The data collected will be stored in password secured computers with only authorised personnel having access to them. The Students T test will be utilised to determine whether there is a statistical significance. Comparison will allow for any variances to be documented and should help conclude whether or not the Sports orthotic1 improves comfort and running performance whilst reducing the risk of injury.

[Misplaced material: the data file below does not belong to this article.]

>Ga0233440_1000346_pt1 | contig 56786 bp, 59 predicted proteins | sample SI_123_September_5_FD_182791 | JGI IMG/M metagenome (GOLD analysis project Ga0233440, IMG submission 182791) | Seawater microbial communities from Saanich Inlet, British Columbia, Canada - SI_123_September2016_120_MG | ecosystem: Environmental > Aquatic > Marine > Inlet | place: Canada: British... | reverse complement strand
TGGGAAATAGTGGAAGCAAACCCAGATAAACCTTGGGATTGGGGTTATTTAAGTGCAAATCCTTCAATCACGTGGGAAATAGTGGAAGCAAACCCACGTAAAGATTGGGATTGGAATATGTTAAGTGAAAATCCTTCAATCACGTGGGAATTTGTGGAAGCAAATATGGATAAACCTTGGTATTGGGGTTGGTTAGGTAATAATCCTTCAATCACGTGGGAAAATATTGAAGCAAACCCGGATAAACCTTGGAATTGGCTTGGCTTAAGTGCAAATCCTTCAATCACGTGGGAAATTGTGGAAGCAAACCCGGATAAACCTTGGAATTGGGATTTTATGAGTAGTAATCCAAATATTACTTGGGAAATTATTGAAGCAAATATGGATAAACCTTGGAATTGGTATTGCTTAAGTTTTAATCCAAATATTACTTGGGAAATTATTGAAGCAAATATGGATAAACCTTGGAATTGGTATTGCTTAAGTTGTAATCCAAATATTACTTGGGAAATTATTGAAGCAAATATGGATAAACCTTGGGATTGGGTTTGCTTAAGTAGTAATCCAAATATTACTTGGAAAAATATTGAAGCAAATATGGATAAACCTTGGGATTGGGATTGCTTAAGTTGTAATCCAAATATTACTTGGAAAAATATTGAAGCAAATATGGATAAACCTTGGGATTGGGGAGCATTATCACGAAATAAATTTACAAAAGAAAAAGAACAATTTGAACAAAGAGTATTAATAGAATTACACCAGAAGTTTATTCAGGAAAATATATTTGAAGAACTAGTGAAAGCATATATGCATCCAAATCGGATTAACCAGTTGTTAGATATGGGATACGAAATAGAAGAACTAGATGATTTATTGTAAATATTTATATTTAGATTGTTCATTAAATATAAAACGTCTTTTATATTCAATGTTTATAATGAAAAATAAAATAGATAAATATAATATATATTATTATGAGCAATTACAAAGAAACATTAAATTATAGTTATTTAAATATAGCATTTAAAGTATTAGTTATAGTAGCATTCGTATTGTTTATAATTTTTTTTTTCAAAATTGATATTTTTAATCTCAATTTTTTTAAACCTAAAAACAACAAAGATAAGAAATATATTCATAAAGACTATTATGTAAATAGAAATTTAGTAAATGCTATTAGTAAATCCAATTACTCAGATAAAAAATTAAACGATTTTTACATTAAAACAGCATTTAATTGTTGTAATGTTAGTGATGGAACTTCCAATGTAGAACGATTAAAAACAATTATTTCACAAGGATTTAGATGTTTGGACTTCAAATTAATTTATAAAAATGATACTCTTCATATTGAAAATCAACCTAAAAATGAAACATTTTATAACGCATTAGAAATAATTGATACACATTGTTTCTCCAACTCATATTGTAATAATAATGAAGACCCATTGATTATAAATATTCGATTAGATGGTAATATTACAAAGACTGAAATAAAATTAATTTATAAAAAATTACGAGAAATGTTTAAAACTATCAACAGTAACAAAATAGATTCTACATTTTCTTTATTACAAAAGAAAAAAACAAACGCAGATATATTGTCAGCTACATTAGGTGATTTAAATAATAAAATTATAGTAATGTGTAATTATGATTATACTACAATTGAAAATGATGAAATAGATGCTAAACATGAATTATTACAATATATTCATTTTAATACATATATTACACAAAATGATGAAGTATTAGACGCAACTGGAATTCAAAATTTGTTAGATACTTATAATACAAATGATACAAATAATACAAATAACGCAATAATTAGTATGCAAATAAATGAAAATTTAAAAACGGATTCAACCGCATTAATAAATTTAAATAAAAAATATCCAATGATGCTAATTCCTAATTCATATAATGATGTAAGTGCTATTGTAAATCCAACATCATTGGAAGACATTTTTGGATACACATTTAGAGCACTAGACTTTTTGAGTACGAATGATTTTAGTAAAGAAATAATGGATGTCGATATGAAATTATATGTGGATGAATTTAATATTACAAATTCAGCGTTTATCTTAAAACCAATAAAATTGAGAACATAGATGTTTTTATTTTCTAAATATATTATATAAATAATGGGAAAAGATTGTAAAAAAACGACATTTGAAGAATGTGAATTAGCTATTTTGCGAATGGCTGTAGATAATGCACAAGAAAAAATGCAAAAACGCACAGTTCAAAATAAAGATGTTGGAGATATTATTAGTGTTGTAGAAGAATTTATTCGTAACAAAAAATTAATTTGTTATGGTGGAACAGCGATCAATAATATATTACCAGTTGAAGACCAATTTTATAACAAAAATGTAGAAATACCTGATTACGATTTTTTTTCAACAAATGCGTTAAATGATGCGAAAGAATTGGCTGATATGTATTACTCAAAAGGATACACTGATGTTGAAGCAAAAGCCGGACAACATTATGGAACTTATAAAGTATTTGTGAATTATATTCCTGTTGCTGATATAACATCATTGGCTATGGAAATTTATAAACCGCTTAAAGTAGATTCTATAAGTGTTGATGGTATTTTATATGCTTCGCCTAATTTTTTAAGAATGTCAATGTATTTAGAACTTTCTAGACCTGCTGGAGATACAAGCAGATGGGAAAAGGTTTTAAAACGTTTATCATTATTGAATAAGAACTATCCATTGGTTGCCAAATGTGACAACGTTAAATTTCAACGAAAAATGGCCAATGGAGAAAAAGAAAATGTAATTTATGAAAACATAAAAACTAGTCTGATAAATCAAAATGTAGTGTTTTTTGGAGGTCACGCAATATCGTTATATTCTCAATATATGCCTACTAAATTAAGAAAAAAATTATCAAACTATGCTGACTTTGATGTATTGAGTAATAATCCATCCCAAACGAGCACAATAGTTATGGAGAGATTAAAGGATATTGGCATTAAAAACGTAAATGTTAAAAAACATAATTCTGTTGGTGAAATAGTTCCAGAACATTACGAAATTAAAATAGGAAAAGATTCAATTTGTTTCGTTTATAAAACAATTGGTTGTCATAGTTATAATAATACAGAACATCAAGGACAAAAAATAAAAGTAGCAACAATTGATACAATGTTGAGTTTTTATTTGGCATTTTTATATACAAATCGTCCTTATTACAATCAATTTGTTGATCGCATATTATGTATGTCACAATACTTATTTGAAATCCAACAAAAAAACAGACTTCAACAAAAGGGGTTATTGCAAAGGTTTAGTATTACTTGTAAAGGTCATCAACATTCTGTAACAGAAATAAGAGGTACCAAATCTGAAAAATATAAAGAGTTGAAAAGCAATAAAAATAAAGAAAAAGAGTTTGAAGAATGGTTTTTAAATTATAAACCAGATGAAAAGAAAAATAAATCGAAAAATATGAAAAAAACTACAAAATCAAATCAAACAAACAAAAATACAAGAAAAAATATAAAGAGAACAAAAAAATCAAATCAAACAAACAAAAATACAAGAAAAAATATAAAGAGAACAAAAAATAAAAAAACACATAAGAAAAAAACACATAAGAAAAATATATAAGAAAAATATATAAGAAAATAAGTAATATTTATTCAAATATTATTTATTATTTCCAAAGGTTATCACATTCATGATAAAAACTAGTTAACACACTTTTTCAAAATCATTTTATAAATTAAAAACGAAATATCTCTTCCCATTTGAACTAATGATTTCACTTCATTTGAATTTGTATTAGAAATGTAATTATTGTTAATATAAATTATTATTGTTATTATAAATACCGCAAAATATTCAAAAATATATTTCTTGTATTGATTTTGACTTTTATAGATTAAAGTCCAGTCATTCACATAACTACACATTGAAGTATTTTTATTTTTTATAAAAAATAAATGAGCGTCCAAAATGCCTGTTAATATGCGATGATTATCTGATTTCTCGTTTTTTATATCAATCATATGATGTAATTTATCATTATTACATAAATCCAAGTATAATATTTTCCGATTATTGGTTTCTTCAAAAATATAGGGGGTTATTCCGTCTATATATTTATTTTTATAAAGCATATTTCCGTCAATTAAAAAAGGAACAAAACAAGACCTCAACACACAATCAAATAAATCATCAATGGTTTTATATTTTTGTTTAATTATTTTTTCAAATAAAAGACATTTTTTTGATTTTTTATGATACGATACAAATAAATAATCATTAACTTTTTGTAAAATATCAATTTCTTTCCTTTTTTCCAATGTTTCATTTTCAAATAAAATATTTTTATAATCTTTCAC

100 voluntary participants from neighbouring local running clubs will be recruited for this study. Participants from adjacent running clubs are likely to have ran on similar terrains and have comparable running experiences, hence limiting the confounding factor of different running grounds. Participants will be screened to ensure specific eligibility criteria are met. Participants must be between the age of 20 and 75 years old and will need to have been a regular runner for the past two years. A regular runner will be defined as someone who would have run at least 365 miles annually in the preceding two years. This will help ensure that those included in the study are avid runners with good experience. The study will exclude participants who have used an orthotic in the past or are currently using one; have pain and/or deformity in the foot unrelated to any particular running injury; suffer from a serious health condition; undergone any surgery in the last six months; or have undergone any surgery in the foot during their lifetime. The exclusion criteria eliminate factors that can cause discomfort while running, which are outside the scope of this study. Participants will be instructed to run within their own normal range with and without the orthotic on alternate weeks. Their running performance will then be measured and this will be achieved by asking participants to record the time it takes them to run a route they normally would. Researchers will explain the importance of participants running within their normal, comfortable range and not to either voluntarily increase or decrease their speed or distance. This will help allow for a fairer comparison of running times as it ensures that the effort factor will remain constant throughout the duration of the 4 weeks. Participants would also be instructed to run individually and not in groups so that the measures are for their own run which are not confounded by the speed or fitness of other members of a group.